Alastair Campbell: May Robert Enke's death increase understanding of depression
Posted Thursday 12 November 2009
I'm in Austria to make a speech and speak to government communications specialists.
The news is wall to wall coverage of the dreadful suicide of top footballer Robert Enke, who had fought depression for years. I have no idea what channel I am watching but there is a calm and dignity to the coverage which adds profoundly to the sense of loss clearly felt right across Germany.
Most moving of all a remarkable interview with his widow Teresa, speaking of how she always tried to be there for him, and aways lived in hope that he would one day be free of his illness.
Politicians from Angela Merkel down are expressing their and their nation's grief. Footballers and coaches are doing the same, many saying they had no idea that the Hannover goalkeeper was ill, let alone liable to take his life.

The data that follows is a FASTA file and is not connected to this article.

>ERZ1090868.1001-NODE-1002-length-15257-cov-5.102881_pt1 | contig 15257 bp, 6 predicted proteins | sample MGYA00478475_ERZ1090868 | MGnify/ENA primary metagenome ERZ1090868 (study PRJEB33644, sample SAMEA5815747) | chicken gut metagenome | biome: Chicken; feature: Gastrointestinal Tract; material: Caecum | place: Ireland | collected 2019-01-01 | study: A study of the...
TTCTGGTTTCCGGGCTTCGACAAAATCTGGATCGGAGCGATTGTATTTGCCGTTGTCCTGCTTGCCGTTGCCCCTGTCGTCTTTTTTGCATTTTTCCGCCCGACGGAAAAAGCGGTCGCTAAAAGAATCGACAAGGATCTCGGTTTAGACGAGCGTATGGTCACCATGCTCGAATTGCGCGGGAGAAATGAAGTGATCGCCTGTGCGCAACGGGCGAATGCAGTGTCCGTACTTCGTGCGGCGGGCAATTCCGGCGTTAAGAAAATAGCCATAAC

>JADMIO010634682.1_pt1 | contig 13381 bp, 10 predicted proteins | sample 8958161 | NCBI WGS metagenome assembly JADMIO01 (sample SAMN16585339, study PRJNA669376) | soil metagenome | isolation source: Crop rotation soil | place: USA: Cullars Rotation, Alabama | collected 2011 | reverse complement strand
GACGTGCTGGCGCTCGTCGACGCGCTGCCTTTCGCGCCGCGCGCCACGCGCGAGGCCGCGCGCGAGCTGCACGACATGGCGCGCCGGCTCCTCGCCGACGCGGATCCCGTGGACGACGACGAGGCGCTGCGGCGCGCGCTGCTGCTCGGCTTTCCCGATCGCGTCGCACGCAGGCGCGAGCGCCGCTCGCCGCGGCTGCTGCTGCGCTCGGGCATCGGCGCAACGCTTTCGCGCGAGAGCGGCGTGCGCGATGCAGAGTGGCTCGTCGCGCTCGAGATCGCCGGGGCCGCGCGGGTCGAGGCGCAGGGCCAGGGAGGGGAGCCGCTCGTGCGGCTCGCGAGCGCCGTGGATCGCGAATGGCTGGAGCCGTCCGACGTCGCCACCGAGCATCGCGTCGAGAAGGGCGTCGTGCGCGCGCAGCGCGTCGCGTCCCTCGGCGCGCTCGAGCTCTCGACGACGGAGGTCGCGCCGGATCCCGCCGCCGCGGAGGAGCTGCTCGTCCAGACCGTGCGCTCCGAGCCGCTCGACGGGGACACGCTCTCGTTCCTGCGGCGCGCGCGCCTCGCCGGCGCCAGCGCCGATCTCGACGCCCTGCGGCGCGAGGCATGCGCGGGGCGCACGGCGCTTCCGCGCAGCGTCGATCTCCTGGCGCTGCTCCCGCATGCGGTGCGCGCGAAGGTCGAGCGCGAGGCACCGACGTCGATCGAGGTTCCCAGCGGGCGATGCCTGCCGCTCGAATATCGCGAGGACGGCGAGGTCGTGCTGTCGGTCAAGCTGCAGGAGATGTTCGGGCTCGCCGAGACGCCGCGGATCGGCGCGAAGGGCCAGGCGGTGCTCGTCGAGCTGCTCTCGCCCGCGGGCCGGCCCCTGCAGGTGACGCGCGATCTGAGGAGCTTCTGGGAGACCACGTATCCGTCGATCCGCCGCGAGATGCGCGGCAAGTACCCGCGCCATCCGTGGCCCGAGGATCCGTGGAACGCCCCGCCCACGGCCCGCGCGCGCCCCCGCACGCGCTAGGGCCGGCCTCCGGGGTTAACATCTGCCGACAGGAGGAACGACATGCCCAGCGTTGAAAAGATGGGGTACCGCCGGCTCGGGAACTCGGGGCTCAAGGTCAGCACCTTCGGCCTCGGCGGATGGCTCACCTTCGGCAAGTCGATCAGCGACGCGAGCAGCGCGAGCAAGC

When news coverage gives way to pictures, set to music, of candles being lit and memorabilia being laid outside the Hannover stadium, and slow motion shots of Enke in action, you almost sense the makings of a Diana moment for Germany.
It is certainly incredibly sad and nobody will ever know what was really going on inside his mind as finally he decided to end his life.
But the only hope to be found in this horrible event is the hope of greater understanding of a disease which is still surrounded by too much stigma and taboo.
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